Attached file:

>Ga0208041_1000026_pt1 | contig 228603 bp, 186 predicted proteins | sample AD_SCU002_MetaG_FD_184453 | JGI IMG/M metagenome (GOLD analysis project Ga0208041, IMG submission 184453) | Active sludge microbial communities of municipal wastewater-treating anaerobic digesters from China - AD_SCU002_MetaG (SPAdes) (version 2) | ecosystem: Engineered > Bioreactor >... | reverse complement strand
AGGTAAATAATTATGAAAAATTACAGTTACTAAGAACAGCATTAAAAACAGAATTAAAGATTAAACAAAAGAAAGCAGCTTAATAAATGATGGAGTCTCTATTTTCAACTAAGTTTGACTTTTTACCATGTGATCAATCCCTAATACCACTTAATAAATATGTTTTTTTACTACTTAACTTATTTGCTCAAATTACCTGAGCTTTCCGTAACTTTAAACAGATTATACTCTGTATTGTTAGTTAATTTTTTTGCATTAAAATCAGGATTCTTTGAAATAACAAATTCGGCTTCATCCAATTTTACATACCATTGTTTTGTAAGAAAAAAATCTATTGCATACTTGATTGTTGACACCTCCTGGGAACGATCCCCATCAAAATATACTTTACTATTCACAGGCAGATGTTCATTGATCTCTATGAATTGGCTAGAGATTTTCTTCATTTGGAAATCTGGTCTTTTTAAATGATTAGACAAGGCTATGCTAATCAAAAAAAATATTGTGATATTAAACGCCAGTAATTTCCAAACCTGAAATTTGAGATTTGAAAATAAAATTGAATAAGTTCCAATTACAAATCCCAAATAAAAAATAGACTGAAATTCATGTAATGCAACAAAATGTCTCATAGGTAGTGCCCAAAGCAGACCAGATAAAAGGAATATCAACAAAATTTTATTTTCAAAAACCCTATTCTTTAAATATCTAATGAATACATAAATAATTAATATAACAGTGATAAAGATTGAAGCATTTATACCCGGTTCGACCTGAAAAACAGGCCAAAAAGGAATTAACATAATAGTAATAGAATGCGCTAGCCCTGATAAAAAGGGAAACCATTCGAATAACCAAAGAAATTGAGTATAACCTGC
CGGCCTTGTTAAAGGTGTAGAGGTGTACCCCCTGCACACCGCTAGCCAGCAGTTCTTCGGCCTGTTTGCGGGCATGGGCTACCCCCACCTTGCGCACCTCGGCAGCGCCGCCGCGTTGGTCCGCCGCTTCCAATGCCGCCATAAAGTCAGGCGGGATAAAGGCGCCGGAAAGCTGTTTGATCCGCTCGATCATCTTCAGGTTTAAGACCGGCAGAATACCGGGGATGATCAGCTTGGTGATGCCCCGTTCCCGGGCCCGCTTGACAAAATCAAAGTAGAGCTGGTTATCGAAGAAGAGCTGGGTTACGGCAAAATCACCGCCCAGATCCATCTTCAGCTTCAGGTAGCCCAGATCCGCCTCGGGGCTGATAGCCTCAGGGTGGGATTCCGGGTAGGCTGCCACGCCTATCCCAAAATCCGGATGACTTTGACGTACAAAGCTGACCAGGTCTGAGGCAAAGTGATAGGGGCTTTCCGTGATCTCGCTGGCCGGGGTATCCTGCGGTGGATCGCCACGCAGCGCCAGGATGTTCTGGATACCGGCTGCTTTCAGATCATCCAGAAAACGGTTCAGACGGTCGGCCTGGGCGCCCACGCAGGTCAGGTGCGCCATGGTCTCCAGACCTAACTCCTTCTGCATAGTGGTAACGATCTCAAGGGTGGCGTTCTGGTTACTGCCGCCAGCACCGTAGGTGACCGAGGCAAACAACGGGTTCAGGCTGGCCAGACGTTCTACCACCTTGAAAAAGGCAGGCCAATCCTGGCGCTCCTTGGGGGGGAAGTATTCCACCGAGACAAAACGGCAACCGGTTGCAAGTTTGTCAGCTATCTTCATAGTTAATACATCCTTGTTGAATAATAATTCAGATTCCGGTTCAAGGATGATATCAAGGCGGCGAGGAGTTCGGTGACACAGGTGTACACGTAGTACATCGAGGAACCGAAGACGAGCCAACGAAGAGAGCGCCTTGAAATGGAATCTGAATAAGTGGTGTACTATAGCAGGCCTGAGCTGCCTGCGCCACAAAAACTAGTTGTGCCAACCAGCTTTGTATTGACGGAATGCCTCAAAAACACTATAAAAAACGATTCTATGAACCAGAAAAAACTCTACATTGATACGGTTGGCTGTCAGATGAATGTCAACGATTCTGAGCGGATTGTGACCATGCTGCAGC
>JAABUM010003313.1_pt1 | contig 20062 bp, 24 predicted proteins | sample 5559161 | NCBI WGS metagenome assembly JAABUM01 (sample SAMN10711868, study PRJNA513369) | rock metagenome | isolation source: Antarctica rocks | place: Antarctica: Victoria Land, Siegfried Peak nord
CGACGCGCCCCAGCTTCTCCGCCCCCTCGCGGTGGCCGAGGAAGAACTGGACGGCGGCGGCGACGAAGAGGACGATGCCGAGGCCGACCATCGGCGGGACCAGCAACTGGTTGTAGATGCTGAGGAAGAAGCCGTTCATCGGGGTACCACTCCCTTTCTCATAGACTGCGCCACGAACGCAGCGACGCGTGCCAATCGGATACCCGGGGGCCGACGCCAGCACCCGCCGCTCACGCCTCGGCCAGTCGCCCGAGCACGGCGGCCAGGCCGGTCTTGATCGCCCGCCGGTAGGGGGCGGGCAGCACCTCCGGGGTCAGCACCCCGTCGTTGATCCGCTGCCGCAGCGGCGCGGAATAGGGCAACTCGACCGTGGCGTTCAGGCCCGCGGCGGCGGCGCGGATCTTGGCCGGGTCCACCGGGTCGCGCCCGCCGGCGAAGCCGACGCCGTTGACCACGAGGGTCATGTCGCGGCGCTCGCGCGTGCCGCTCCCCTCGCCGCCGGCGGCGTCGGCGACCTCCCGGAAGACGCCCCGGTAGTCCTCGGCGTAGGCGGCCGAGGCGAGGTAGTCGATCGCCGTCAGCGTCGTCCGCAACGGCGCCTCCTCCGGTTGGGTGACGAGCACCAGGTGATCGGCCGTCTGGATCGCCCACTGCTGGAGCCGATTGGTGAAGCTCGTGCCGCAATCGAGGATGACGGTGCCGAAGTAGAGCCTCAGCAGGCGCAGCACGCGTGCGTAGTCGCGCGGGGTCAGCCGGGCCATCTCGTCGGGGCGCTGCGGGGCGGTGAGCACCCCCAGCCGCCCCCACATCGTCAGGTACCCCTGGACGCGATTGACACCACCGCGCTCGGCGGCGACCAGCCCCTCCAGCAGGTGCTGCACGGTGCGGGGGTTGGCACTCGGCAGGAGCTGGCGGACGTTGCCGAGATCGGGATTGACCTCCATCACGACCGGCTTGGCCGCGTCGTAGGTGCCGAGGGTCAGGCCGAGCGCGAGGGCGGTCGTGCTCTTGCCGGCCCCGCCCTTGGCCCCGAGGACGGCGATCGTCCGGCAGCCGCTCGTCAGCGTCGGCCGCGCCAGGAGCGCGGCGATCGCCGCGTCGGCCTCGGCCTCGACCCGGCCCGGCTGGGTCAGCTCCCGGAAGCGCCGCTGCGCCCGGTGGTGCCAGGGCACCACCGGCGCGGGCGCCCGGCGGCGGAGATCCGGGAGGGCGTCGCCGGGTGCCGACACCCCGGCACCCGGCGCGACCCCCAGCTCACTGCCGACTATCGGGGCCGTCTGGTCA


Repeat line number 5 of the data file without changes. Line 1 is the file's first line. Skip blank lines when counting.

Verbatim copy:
CGACGCGCCCCAGCTTCTCCGCCCCCTCGCGGTGGCCGAGGAAGAACTGGACGGCGGCGGCGACGAAGAGGACGATGCCGAGGCCGACCATCGGCGGGACCAGCAACTGGTTGTAGATGCTGAGGAAGAAGCCGTTCATCGGGGTACCACTCCCTTTCTCATAGACTGCGCCACGAACGCAGCGACGCGTGCCAATCGGATACCCGGGGGCCGACGCCAGCACCCGCCGCTCACGCCTCGGCCAGTCGCCCGAGCACGGCGGCCAGGCCGGTCTTGATCGCCCGCCGGTAGGGGGCGGGCAGCACCTCCGGGGTCAGCACCCCGTCGTTGATCCGCTGCCGCAGCGGCGCGGAATAGGGCAACTCGACCGTGGCGTTCAGGCCCGCGGCGGCGGCGCGGATCTTGGCCGGGTCCACCGGGTCGCGCCCGCCGGCGAAGCCGACGCCGTTGACCACGAGGGTCATGTCGCGGCGCTCGCGCGTGCCGCTCCCCTCGCCGCCGGCGGCGTCGGCGACCTCCCGGAAGACGCCCCGGTAGTCCTCGGCGTAGGCGGCCGAGGCGAGGTAGTCGATCGCCGTCAGCGTCGTCCGCAACGGCGCCTCCTCCGGTTGGGTGACGAGCACCAGGTGATCGGCCGTCTGGATCGCCCACTGCTGGAGCCGATTGGTGAAGCTCGTGCCGCAATCGAGGATGACGGTGCCGAAGTAGAGCCTCAGCAGGCGCAGCACGCGTGCGTAGTCGCGCGGGGTCAGCCGGGCCATCTCGTCGGGGCGCTGCGGGGCGGTGAGCACCCCCAGCCGCCCCCACATCGTCAGGTACCCCTGGACGCGATTGACACCACCGCGCTCGGCGGCGACCAGCCCCTCCAGCAGGTGCTGCACGGTGCGGGGGTTGGCACTCGGCAGGAGCTGGCGGACGTTGCCGAGATCGGGATTGACCTCCATCACGACCGGCTTGGCCGCGTCGTAGGTGCCGAGGGTCAGGCCGAGCGCGAGGGCGGTCGTGCTCTTGCCGGCCCCGCCCTTGGCCCCGAGGACGGCGATCGTCCGGCAGCCGCTCGTCAGCGTCGGCCGCGCCAGGAGCGCGGCGATCGCCGCGTCGGCCTCGGCCTCGACCCGGCCCGGCTGGGTCAGCTCCCGGAAGCGCCGCTGCGCCCGGTGGTGCCAGGGCACCACCGGCGCGGGCGCCCGGCGGCGGAGATCCGGGAGGGCGTCGCCGGGTGCCGACACCCCGGCACCCGGCGCGACCCCCAGCTCACTGCCGACTATCGGGGCCGTCTGGTCA